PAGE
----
21st century learning skills amassed through gaming: Spotlight on collaboration
From an educator’s perspective, research and development emphatically shows that the four crucial survival skills for the present and future are Communication, Critical Thinking, Creativity and Collaboration, the latter a real “game-changer” (no pun intended) when we analyse the impact of Covid19.
Many progressive nations with public and private schools that constitute their educational landscape incorporate “gaming” or some form of gamification for its obvious advantages, and the big four that I mentioned earlier contribute heavily as validations. Of course, when I say this, I must remind everyone that the balance and moderation is a key but this “gaming platform” for learning, recreation or perhaps even a career choice must be respected for its inherent strengths.
For me personally, the collaborative aspect of gaming holds a special significance.
As workplaces, schools continue to operate remotely for many parts of India, I dare say, in the future work spaces may be transformed into a blended format forever and we may need to understand the importance of honing this skill. To be successful then, one would require clear communication and coordination between inter-disciplinary teams, which, if you think about it, boils down to collaboration.
Gaming, not simply restricted to the “mental” but also “physical” games (e-sports) require high levels of leadership, multi-tasking, coordination, information sharing and rapid responses to novel situations including creatively working out automated analysis given these are time-bound activities and often the groups that one participates in may be friends or unknown gamers which means one does not have the luxury of knowing the team mates. Team work is therefore a cog in the wheel of success. For me, this is significant.
The sheer nature of using technology that upgrades often, navigating multipurpose formats, and multi-player options enables exposure to not only a key 21st century skill but a life skill that will come in handy when dealing with situations outside the realm of the games as well.
It is the way the mind reacts to experiences of making a split-second decision, learning to trust a team mate when a risk has to be taken, the ability to work out solutions in real time without a warning or luxury of research and driving home the point often, as gamers tell me.
No matter how good you are as an individual player, this format teaches you to the value of team work, when you “carry” someone who is having a bad day pretty much like on the cricket field when the most sought-after batsmen gets out, others shoulders the responsibility.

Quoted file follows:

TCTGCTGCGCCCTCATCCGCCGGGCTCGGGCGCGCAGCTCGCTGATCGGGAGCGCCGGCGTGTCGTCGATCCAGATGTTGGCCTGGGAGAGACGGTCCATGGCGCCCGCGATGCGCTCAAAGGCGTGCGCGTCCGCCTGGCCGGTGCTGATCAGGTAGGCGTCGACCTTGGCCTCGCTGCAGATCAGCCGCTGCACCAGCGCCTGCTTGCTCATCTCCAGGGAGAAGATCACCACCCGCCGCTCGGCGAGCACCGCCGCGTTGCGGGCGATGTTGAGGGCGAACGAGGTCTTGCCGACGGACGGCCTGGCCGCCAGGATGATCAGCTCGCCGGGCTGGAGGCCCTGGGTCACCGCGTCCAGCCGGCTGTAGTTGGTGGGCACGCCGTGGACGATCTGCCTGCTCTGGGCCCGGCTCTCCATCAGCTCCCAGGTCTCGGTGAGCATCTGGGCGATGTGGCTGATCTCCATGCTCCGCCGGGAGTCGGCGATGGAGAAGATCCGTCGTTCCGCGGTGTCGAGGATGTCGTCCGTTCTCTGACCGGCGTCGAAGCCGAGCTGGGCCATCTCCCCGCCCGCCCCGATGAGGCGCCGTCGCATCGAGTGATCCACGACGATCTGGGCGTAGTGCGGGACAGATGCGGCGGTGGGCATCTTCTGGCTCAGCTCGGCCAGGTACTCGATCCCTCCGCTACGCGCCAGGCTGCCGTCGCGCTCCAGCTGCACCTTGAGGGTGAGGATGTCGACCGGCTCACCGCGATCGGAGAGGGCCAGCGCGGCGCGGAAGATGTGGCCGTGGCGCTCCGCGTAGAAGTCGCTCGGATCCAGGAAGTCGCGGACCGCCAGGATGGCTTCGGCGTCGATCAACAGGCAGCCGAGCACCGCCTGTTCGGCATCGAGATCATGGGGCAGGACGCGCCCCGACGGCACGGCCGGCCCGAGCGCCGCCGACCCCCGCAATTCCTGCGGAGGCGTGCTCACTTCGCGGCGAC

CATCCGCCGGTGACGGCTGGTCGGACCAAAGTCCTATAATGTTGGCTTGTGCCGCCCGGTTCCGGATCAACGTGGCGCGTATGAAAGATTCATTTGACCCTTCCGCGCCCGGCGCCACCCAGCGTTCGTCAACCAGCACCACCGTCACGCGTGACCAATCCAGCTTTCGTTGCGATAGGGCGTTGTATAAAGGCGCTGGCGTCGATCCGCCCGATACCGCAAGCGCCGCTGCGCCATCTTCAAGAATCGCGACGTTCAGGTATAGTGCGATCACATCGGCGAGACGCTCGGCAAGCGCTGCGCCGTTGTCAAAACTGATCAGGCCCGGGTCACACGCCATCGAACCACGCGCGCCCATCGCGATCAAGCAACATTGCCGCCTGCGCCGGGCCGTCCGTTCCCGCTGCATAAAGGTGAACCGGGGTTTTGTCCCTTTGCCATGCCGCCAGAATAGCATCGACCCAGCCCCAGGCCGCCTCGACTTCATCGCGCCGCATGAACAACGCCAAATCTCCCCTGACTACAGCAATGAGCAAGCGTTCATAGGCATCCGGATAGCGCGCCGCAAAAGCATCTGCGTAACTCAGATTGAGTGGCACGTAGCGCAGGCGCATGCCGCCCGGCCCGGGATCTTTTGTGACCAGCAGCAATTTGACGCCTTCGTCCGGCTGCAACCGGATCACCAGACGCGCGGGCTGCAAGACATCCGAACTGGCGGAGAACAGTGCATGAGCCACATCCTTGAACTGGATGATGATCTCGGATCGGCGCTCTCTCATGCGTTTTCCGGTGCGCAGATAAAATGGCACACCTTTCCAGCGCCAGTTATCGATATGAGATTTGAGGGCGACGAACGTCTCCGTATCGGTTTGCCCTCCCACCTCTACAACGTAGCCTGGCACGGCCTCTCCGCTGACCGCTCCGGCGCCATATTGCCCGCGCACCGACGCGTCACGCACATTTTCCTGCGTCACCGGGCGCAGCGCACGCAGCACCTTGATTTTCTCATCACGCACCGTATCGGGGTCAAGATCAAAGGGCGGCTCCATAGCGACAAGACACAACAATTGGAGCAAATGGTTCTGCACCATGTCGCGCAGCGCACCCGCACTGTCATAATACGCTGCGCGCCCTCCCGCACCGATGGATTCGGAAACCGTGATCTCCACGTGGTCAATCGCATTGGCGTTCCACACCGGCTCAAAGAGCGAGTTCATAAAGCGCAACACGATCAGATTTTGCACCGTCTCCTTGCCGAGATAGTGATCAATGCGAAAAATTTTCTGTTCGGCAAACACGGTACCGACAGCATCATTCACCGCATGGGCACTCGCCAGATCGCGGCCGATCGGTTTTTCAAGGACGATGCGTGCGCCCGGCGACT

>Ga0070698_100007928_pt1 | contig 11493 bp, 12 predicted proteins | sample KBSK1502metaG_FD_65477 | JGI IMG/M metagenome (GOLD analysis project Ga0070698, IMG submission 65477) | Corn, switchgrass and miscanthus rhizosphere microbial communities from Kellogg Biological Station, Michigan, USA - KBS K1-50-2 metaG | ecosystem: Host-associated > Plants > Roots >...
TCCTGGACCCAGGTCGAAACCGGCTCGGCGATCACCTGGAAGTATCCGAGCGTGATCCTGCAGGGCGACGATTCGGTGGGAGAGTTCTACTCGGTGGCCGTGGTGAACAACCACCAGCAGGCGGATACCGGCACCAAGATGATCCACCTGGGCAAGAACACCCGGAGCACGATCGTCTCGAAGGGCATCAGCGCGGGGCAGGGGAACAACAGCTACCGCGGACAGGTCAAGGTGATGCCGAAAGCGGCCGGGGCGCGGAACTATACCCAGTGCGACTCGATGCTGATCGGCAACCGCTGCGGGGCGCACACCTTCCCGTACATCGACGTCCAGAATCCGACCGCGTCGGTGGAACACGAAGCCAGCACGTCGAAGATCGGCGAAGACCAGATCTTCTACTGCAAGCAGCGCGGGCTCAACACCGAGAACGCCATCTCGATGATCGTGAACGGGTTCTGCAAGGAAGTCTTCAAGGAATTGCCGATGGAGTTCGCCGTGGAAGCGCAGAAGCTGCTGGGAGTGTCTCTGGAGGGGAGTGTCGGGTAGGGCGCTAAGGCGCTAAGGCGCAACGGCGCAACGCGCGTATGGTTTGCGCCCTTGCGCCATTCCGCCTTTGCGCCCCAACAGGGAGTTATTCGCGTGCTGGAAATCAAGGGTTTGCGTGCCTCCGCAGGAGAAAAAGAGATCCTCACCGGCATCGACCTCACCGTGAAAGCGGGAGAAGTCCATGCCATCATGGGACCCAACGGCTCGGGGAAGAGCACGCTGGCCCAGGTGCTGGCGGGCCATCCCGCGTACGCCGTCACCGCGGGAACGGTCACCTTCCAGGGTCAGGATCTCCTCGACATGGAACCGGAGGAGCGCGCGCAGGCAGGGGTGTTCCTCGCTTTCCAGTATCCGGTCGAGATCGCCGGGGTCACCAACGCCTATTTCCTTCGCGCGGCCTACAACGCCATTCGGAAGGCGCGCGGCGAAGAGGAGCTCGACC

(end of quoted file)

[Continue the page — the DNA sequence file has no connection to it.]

In the virtual world, these experiences are enhanced two-fold given the constant upgrades and complexity of the levels that you progress through.
Often someone’s academic journey through life, followed by university exposure and industry demands that the individual develop these collaborative skills and Human Resources teams will vouch for the fact that this skill is perhaps the hardest after communication to master.
It must be experienced in “real-life” or through simulations or opportunities where one learns to be open-minded, support team members, ideate and offer quick solutions and decide on the general consensus; it is also about the ability to “spot” the dangers in a decision or shortcomings, and prevent the consequences from being negative or leading to failure especially because it is about team success and not individual glory. This does get packaged efficiently as part of the gaming world.
Those who log in are exposed to situations as part of the gaming process and then that becomes “the experience” that comes in handy when faced with another circumstance in another format or physical world.
This seamless, non-threatening three-dimensional exposure builds over time and while research needs to build on the statistics to show impact, interacting with different gamers, amateurs or professionals, this one skill often gets mentioned and features in their list of top three skills to succeed in the virtual world.
There’s also support how this “learning” in the virtual world has had impact when working in the physical world on projects or tasks, and the patience and alternative strategies that emerge because of the confidence of navigating similar “pressure” scenarios online offers comfort when engaging.
Collaboration, at the risk of sounding repetitive is a skill to be developed over time, not a text-book feature that can be “taught”. Gaming does provide ample of opportunities and I know a lot of corporates use this format for team-building exercises ever so often.
There’s more to the science of gaming for sure, the obvious fact remains, its usage in moderation and with a balance.
(Disclaimer: The views and opinions expressed in this article are those of the author and do not necessarily reflect the views of YourStory.)